Precision is defined as:

p = true positives / (true positives + false positives)

Is it correct that, as true positives and false positives approach 0, the precision approaches 1?

Same question for recall:

r = true positives / (true positives + false negatives)

I am currently implementing a statistical test where I need to calculate these values, and sometimes it happens that the denominator is 0, and I am wondering which value to return for this case.

  • 1
    $\begingroup$ Presumably you're attempting to quantify performance of some diagnostic procedure; is there any reason you're not using a proper signal detection theory metric like d', A', or area under the ROC curve? $\endgroup$ Commented Aug 17, 2010 at 11:19
  • 4
    $\begingroup$ @Mike, precision and recall are common evaluation metrics in, e.g., information retrieval where ROC, or in particular specificity is awkward to use because you already expect a high number of false positives. $\endgroup$
    – user979
    Commented Aug 17, 2010 at 18:02

4 Answers 4


Given a confusion matrix:

            (+)   (-)
       (+) | TP | FN |
actual      ---------
       (-) | FP | TN |

we know that:

Precision = TP / (TP + FP)
Recall = TP / (TP + FN)

Lets consider the cases where the denominator is zero:

  • TP+FN=0 : means that there were no positive cases in the input data
  • TP+FP=0 : means that all instances were predicted as negative
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    $\begingroup$ Extending your answer: If TP=0 (as in both cases), recall is 1, since the method has discovered all of none true positives; precision is 0 if there is any FP and 1 otherwise. $\endgroup$
    – user88
    Commented Aug 17, 2010 at 11:44
  • $\begingroup$ Doesn't this answer contradict the fact that 0/0=undefined? $\endgroup$
    – eod
    Commented Dec 9, 2021 at 22:49
  • $\begingroup$ @eod not really, because we don't really compute precision/recall in those case, it's just a special case we test if ({special_case}) return {some_value} else return {computation}. Besides these measures are meaningless when assessing models if for example you don't have positive cases in the data, since they can't distinguish between a good model from a trivial one that always predicts negative. $\endgroup$
    – Amro
    Commented Dec 10, 2021 at 13:35
  • $\begingroup$ Do you have a mathematical proof for this statement? I still don't understand the answer. What I understand is: if we have real=(0,0,0,0), and predicted=(0,0,0,0), then TP=0, TN=4, FP=0, and FN=0. Therefore Recall=0/(0+0)=0/0(=undefined), and Precision=0/(0+0)=0/0(=undefined). I tried to calculate the same case in the R's "caret" package using "confusionMatrix" and it returns "Error in confusionMatrix.default(data = dat$pred, reference = dat$real, : there must be at least 2 factors levels in the data". I didn't check the code, but I hope the error is due to the fact that 0/0=undefined. $\endgroup$
    – eod
    Commented Dec 10, 2021 at 15:54
  • $\begingroup$ there must be at least 2 factors levels in the data the error is telling you that the function expects both positive and negative classes to be represented in the data (two-class problem), again this is checked before doing any computation: github.com/cran/caret/blob/master/R/confusionMatrix.R#L177 $\endgroup$
    – Amro
    Commented Dec 13, 2021 at 14:00

Answer is Yes. The undefined edge cases occur when true positives (TP) are 0 since this is in the denominator of both P & R. In this case,

  • Recall = 1 when FN=0, since 100% of the TP were discovered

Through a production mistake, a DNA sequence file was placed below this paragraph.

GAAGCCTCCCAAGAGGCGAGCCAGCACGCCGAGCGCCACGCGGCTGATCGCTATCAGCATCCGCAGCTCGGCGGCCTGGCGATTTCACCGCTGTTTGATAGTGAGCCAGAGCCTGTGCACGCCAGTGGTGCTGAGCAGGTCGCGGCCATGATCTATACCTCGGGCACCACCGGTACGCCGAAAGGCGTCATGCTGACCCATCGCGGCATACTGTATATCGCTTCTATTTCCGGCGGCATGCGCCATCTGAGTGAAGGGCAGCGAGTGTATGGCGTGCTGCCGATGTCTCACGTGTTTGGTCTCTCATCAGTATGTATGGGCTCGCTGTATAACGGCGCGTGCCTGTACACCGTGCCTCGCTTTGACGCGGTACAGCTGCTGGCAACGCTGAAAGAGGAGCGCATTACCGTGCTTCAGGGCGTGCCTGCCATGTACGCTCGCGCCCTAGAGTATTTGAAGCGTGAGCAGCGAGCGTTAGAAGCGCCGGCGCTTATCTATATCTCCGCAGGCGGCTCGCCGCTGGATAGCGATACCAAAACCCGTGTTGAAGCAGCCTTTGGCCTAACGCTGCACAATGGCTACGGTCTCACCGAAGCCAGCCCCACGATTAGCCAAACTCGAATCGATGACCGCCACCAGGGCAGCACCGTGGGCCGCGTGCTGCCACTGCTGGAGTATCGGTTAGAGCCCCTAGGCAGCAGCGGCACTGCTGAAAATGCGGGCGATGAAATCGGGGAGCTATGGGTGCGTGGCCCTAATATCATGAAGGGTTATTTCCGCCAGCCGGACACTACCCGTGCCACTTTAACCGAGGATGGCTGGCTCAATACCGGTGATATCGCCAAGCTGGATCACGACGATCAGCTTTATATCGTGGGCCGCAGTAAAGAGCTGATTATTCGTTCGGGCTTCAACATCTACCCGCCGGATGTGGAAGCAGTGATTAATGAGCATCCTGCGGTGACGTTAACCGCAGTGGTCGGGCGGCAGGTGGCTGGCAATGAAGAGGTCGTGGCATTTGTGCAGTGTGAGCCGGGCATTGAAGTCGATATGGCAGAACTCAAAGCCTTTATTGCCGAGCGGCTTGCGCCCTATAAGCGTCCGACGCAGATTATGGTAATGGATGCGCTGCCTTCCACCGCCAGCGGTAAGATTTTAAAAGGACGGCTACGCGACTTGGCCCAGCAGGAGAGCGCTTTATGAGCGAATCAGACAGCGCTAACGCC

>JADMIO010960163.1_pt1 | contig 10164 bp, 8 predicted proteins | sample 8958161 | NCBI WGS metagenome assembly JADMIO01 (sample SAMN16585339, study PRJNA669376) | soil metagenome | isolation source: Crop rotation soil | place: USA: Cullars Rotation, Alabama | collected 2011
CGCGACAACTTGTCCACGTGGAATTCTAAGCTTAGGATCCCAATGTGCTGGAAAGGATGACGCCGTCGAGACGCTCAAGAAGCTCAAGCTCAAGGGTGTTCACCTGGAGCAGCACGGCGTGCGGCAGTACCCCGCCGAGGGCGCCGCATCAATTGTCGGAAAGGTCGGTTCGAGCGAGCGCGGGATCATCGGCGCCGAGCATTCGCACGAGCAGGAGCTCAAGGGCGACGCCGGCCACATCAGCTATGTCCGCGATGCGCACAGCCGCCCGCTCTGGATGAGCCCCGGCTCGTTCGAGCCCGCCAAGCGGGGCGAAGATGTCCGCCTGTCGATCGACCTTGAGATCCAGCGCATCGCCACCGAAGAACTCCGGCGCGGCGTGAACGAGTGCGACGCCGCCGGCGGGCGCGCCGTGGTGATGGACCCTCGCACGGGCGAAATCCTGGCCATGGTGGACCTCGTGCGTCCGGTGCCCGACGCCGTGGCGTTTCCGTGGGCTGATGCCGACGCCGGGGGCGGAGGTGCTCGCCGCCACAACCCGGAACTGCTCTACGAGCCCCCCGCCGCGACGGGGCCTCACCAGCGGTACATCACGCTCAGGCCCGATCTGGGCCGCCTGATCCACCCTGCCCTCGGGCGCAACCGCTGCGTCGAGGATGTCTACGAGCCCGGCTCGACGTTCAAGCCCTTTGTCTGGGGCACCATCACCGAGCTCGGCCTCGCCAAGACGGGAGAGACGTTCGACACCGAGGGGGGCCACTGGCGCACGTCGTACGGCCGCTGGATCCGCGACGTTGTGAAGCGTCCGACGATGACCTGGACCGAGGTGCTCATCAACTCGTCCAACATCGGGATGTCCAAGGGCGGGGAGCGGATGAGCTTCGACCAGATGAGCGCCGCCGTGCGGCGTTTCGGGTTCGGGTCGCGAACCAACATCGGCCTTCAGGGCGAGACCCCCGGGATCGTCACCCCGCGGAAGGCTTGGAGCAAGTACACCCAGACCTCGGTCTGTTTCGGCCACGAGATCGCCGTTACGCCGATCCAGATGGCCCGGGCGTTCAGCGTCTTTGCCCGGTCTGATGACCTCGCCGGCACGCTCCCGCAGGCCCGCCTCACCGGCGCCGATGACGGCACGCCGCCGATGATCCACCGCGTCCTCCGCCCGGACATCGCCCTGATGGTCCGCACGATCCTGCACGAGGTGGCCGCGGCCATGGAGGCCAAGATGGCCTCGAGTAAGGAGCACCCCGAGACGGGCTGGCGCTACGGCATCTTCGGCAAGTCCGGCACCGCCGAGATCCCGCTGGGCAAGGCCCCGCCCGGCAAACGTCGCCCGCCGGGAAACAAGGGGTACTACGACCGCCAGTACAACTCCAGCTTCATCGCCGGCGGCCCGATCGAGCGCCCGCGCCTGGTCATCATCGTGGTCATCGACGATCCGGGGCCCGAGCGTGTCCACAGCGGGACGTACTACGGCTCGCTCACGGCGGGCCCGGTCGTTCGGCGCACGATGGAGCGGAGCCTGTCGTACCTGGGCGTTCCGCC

• Precision = 1 when FP=0, since no there were no spurious results

This is a reformulation of @mbq's comment.


I am familiar with different terminology. What you call precision I would positive predictive value (PPV). And what you call recall I would call sensitivity (Sens). :


In the case of sensitivity (recall), if the denominator is zero (as Amro points out), there are NO positive cases, so the classification is meaningless. (That does not stop either TP or FN being zero, which would result in a limiting sensitivity of 1 or 0. These points are respectively at the top right and bottom left hand corners of the ROC curve - TPR = 1 and TPR = 0.)

The limit of PPV is meaningful though. It is possible for the test cut-off to be set so high (or low) so that all cases are predicted as negative. This is at the origin of the ROC curve. The limiting value of the PPV just before the cutoff reaches the origin can be estimated by considering the final segment of the ROC curve just before the origin. (This may be better to model as ROC curves are notoriously noisy.)

For example if there are 100 actual positives and 100 actual negatives and the final segnemt of the ROC curve approaches from TPR = 0.08, FPR = 0.02, then the limiting PPV would be PPR ~ 0.08*100/(0.08*100 + 0.02*100) = 8/10 = 0.8 i.e 80% probability of being a true positive.

In practice each sample is represented by a segment on the ROC curve - horizontal for an actual negative and vertical for an actual positive. One could estimate the limiting PPV by the very last segment before the origin, but that would give an estimated limiting PPV of 1, 0 or 0.5, depending on whether the last sample was a true positive, a false positive (actual negative) or made of an equal TP and FP. A modelling approach would be better, perhaps assuming the data are binormal - a common assumption, eg: http://mdm.sagepub.com/content/8/3/197.short


That would depend on what you mean by "approach 0". If false positives and false negatives both approach zero at a faster rate than true positives, then yes to both questions. But otherwise, not necessarily.

  • 2
    $\begingroup$ I really do not know the rate. To be honest all I know is that my program crashed with a division-by-zero and that I need to handle that case somehow. $\endgroup$ Commented Aug 17, 2010 at 9:54

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